When I set out to write this book, my topic was stock options.
Specifically, my intent was to explore the much debated issue of
expensing stock options. While that remains an essential theme of
this book, it is impossible to address stock options without looking
at the broader picture. Put another way, stock options are the trees;
executive compensation and effective corporate governance are the
“This is an excellent book for anyone interested in the important
discussion of stock option expensing and, more significantly, the
optimal use of stock options in compensation plans. It is written
from the point of view of an experienced and knowledgeable com-
pensation consultant who has advised board compensation com-
mittees and talked with many people outside the field considering
the economic and incentive effects of the overuse of stock options in
the 90s.”—John M. Biggs, former Chairman & CEO of TIAA-
In response to various pressures, businesses have begun to report externally on their
environmental policy and performance. The significance of such external reporting depends on
the extent of changes in management culture and systems and on how new measures influence
management decisions. The 'greening of accountancy' involves a reappraisal of how to identify
and measure the relevant costs of processes and products (such as 'Total Cost Assessment') and
a redesign of incentive mechanisms.
Four major changes have taken place following these scandals. First, the
nature of the audit industry has changed. Three of the Big 4 audit firms have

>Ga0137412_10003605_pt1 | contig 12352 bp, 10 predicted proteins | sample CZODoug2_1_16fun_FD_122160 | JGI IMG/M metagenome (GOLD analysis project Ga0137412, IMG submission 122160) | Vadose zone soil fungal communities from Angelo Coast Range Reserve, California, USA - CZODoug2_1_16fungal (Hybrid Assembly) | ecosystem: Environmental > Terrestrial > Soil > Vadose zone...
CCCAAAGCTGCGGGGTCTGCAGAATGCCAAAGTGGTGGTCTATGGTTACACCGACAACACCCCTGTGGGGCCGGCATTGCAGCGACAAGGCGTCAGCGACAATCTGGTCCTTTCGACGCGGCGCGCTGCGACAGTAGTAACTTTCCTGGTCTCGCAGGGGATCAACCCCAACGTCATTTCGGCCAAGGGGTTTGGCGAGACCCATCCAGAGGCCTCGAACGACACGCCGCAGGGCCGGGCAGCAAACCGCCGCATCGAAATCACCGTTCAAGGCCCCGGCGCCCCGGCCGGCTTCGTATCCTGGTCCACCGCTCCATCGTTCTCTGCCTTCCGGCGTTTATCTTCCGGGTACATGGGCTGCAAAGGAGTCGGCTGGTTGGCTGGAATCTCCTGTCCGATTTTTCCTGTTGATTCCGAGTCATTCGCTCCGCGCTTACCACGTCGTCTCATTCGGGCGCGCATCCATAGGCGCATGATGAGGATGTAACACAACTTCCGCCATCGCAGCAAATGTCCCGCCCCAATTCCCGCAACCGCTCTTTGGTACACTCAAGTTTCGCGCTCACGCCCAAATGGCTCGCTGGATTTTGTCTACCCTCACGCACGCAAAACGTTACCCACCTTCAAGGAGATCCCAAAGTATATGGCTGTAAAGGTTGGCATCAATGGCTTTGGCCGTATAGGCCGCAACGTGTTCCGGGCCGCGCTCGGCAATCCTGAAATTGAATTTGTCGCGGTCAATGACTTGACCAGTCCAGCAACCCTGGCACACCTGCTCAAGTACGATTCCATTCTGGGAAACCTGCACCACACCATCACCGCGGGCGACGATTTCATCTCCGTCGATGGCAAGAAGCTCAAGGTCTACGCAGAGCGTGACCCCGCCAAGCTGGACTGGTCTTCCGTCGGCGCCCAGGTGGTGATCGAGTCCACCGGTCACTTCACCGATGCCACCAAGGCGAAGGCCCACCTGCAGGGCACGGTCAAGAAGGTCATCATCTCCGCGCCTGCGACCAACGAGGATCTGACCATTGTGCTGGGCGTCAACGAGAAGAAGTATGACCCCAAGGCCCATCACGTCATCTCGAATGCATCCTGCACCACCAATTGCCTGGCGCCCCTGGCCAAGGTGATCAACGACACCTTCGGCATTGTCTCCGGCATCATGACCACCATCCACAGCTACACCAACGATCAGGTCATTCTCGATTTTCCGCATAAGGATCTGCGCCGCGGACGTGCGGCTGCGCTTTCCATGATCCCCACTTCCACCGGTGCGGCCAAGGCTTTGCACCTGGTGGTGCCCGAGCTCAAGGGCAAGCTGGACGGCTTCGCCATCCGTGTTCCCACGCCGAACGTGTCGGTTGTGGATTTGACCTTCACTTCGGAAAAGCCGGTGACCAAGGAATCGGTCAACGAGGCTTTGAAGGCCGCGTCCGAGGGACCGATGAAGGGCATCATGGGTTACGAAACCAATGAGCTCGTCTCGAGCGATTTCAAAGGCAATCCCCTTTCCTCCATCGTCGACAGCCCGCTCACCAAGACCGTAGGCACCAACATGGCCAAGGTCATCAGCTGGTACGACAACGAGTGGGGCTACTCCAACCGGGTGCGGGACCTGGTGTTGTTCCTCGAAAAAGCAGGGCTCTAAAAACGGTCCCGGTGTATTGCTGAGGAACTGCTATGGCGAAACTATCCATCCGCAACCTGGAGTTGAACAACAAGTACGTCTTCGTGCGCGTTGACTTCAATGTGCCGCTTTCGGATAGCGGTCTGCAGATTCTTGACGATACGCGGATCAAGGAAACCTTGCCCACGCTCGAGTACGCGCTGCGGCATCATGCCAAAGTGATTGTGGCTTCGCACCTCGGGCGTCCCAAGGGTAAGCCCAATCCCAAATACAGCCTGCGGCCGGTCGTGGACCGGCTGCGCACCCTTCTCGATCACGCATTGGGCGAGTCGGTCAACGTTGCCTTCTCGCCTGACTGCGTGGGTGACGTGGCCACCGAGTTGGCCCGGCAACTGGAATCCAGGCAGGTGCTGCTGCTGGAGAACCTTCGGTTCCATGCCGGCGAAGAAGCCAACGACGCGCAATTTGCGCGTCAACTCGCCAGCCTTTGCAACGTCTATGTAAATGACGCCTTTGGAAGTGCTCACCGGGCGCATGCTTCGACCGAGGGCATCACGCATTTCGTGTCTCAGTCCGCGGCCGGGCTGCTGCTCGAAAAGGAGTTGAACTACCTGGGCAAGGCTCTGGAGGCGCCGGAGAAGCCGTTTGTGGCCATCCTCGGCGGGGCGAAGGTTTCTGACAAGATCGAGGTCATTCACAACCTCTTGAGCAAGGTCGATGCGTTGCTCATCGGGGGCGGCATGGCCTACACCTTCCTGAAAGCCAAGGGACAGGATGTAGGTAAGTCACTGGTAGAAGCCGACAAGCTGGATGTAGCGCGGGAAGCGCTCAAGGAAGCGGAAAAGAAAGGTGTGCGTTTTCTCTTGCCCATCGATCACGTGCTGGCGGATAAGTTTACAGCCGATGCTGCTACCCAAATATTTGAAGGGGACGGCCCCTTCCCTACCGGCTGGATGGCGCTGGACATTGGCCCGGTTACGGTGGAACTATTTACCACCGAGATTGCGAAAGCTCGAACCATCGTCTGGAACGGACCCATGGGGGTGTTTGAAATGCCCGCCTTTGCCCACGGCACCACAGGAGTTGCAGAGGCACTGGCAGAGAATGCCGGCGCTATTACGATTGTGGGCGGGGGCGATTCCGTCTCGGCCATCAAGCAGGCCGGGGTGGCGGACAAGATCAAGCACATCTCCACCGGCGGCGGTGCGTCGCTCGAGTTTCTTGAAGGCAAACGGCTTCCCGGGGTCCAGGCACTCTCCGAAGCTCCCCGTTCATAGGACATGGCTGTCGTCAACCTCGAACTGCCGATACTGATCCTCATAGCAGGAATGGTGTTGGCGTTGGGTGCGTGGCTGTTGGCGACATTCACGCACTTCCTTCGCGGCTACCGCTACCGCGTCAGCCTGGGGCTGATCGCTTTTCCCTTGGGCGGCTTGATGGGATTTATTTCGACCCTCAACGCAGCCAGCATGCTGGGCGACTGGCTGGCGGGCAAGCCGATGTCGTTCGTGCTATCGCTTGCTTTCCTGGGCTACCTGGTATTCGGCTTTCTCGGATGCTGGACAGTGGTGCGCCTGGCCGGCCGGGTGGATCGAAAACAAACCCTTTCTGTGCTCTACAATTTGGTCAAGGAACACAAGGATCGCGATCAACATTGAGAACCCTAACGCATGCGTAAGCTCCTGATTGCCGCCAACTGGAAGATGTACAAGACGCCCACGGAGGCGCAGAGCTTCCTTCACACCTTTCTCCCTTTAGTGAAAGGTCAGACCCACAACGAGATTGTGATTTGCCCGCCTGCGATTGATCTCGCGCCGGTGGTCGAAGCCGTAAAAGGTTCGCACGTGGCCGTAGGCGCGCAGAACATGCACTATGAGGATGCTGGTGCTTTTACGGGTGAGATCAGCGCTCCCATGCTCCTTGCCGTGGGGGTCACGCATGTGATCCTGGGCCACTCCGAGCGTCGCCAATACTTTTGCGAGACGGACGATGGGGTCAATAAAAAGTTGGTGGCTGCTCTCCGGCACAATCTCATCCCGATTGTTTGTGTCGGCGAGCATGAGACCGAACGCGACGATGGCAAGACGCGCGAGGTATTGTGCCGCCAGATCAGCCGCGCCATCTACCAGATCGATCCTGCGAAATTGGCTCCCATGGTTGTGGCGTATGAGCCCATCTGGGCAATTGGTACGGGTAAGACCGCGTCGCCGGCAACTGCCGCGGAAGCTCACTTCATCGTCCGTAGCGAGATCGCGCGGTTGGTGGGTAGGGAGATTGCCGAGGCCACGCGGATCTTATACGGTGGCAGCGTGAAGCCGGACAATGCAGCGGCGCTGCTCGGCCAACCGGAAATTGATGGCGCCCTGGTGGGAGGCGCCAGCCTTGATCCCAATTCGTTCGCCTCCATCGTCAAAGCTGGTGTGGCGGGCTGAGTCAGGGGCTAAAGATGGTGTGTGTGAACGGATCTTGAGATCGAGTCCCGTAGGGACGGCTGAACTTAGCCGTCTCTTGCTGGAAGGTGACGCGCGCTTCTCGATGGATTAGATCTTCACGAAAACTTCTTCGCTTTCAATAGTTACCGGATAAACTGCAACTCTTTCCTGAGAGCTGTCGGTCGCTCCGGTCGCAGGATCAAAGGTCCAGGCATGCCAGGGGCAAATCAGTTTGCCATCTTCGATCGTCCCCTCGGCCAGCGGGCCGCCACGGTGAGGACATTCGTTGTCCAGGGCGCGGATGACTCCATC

either divested or publicly announced plans to divest their consulting businesses.
2 Second, Arthur Andersen, formerly one of the Big 5 audit firms, has
gone out of business. Third, in July 2002, President George W. Bush signed
the Sarbanes-Oxley Bill (also known as the Corporate Oversight Bill) into
law. This law imposes a number of corporate governance rules on all public
companies with stock traded in the United States.
Public corporations in East Asia typically have low levels of transparency and
disclosure quality. Some commentators and policy advisors believe that a closer
adherence to international disclosure rules and the adoption of international accounting
standards are essential for improving corporate transparency in the region (World Bank,
1998). Despite efforts to impose stricter reporting rules and standards, the general
perception is that corporate transparency has been declining (Asian Wall Street Journal,
November 24, 1999).